SABMiller: Collaborating to Address Water Risks in Agriculture
SABMiller has calculated its water footprint in four countries to determine which part of the beer value chain (agriculture, processing, brewing, bottling, or waste disposal) is most water-intensive.
In 2009, the global brewing company SABMiller, in partnership with the World Wide Fund for Nature (WWF) and the German international development agency GIZ, calculated water footprints for the company’s operations and suppliers in Peru, Ukraine, Tanzania and South Africa. One of the goals of the effort was to determine which part of the beer value chain (agriculture, processing, brewing, bottling, or waste disposal) was most water-intensive. The assessment showed that in all four countries agriculture (primarily the cultivation of barley, corn and hops) accounted for over 90% of the water embedded in SABMiller’s products.
Beyond understanding where water was used across the value chain, SABMiller and its partners conducted watershed risk assessments in each of the four countries. The assessments were designed to determine the current status and health of relevant watersheds and water infrastructure, any risks the existing situation posed to the company, and trends in supply and demand (such as climate change and social and economic development) that would affect those risks over the next 20 years. A more detailed business risk assessment was also conducted that established the potential costs of these risks and the relative cost-benefit of numerous risk mitigation options.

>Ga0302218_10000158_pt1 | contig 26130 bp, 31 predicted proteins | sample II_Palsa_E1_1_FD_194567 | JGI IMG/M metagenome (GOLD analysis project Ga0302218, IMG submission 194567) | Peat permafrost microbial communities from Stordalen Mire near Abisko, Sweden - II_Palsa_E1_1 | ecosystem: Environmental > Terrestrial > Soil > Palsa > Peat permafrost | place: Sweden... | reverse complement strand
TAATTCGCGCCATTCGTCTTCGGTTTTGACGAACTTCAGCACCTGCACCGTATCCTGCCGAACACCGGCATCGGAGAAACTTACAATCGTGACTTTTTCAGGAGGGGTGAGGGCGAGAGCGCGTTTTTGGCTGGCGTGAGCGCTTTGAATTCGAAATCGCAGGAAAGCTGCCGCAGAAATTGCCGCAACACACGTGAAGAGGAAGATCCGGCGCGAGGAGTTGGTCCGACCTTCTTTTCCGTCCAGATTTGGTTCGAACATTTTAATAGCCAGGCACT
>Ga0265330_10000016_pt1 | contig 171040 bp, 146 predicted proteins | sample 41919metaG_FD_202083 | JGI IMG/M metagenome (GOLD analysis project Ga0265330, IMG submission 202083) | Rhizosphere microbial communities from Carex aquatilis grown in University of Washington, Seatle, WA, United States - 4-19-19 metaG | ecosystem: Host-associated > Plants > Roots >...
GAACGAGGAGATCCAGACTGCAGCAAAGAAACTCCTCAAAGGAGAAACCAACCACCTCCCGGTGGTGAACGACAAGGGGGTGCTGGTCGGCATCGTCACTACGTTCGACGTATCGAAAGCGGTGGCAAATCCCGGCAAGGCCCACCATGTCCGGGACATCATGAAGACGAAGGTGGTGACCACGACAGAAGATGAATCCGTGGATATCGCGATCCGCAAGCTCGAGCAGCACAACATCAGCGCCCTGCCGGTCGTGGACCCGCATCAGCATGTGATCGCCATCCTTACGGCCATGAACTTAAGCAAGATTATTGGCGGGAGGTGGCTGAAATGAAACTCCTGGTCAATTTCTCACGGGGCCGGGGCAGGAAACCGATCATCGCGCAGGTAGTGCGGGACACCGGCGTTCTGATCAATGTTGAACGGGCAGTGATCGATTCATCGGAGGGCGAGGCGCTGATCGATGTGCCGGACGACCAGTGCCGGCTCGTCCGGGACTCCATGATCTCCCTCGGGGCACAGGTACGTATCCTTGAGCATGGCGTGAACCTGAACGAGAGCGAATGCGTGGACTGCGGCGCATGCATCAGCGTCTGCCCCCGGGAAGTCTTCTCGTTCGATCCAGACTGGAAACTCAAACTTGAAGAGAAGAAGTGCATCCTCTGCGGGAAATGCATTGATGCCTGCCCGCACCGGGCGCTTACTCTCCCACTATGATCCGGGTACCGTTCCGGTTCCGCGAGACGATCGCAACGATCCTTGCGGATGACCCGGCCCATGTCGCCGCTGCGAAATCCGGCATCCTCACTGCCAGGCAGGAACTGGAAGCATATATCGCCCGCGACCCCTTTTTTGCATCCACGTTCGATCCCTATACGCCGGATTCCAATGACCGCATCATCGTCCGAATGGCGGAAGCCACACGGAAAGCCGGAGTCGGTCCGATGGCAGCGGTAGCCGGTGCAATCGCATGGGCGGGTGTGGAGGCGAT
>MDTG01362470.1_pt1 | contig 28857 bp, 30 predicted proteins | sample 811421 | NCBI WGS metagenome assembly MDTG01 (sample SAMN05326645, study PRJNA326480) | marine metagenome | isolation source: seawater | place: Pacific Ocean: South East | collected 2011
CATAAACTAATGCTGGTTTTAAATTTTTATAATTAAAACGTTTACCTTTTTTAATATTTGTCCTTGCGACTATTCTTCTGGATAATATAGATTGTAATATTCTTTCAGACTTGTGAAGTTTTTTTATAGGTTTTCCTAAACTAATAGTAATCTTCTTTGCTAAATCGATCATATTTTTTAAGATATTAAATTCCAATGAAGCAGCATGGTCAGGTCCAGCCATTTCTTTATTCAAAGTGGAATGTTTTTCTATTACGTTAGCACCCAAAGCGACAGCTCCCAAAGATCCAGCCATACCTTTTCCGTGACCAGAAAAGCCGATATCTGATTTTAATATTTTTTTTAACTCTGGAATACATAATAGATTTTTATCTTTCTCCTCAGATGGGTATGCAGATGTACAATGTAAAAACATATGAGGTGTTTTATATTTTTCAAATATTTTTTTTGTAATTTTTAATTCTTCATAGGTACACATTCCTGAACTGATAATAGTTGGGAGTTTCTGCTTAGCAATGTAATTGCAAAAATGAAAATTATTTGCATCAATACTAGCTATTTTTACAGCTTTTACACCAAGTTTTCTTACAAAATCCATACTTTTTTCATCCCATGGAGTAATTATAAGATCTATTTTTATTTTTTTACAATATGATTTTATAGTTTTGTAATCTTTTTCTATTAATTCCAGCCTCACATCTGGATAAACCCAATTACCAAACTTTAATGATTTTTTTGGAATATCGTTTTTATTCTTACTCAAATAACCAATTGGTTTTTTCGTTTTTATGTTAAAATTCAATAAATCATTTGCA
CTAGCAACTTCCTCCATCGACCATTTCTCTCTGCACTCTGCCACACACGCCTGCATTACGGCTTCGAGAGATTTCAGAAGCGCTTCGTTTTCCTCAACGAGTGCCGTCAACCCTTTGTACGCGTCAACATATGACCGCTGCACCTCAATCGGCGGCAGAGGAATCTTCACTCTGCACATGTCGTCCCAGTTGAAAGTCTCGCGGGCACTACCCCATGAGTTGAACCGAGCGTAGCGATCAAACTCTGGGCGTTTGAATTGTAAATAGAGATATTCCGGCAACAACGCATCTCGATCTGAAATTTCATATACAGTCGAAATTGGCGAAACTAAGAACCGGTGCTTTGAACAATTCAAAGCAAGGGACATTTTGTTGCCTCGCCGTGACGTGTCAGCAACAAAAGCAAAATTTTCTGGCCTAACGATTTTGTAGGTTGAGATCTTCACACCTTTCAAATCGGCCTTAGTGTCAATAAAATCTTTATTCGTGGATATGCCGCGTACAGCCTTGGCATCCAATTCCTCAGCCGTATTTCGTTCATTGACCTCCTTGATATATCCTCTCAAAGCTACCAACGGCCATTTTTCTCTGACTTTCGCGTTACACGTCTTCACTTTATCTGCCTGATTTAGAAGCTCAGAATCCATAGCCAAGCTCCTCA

Using these analyses as the business case for action, SABMiller, WWF and GIZ developed appropriate risk mitigation plans with farmers in stressed watersheds. For example, the project is tackling the water efficiency of agricultural suppliers of hops and barley for Kilimanjaro, one of Tanzania’s most popular beer brands. The project partners are working with farmers to educate them on the value of water conservation (introducing more efficient irrigation techniques and technologies) and providing incentive- based programs for farmers to reduce their water impacts.
These mitigation plans also include efforts to engage regulators and governments to support and participate in efforts to improve local water management. In Tanzania, for example, the partnership is undertaking a targeted communications program with senior government officials to raise the importance of water resource management. In South Africa it is working with key stakeholders in the Gouritz basin to establish a robust water monitoring system in collaboration with the Department of Water Affairs and other government agencies.